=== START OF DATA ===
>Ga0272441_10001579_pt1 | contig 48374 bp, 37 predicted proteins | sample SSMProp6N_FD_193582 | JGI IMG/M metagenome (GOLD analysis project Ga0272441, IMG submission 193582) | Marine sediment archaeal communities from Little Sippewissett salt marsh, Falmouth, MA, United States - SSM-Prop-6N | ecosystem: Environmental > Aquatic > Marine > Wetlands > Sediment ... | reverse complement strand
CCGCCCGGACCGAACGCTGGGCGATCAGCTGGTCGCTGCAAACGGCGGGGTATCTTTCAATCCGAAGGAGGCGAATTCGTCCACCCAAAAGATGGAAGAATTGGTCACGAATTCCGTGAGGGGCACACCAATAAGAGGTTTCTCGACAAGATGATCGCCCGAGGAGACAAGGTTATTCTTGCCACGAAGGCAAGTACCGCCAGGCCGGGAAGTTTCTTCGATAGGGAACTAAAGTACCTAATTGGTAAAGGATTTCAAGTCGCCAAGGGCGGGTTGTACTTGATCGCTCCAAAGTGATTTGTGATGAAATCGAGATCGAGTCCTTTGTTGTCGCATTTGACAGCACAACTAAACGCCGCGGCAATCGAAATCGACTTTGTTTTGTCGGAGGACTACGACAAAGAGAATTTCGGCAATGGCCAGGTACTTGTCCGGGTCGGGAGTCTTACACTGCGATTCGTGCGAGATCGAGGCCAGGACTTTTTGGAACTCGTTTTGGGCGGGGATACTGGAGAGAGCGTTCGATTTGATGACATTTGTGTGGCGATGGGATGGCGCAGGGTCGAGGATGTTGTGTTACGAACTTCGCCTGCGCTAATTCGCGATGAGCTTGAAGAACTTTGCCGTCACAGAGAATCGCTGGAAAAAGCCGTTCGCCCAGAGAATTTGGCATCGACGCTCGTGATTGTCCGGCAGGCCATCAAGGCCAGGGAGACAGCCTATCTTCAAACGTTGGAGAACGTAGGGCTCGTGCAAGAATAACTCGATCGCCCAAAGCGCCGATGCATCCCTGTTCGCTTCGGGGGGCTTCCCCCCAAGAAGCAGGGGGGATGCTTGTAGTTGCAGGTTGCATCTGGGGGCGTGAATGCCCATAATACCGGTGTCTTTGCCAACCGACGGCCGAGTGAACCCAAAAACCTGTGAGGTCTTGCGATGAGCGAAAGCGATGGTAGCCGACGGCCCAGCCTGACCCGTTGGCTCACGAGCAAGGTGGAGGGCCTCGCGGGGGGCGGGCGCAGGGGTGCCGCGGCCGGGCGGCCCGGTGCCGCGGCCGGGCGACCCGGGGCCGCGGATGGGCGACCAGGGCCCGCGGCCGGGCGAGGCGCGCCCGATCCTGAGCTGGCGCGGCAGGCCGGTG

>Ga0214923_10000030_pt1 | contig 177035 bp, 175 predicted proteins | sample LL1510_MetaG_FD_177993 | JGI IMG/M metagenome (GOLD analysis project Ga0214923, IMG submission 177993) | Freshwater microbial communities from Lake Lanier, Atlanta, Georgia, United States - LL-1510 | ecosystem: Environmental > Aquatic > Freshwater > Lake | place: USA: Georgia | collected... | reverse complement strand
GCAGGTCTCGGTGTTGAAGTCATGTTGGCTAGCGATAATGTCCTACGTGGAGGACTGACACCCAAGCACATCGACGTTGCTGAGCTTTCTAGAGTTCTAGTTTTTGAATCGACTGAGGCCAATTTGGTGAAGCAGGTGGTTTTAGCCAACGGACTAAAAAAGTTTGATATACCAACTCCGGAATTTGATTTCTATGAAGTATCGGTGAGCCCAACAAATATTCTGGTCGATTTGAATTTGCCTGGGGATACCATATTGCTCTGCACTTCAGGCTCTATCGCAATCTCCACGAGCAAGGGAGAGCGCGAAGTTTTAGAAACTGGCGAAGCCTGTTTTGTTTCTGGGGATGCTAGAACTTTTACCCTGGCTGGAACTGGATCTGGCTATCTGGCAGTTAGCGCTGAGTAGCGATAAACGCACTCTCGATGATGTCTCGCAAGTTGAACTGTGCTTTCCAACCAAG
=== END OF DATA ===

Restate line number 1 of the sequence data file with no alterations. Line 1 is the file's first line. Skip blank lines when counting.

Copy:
>Ga0272441_10001579_pt1 | contig 48374 bp, 37 predicted proteins | sample SSMProp6N_FD_193582 | JGI IMG/M metagenome (GOLD analysis project Ga0272441, IMG submission 193582) | Marine sediment archaeal communities from Little Sippewissett salt marsh, Falmouth, MA, United States - SSM-Prop-6N | ecosystem: Environmental > Aquatic > Marine > Wetlands > Sediment ... | reverse complement strand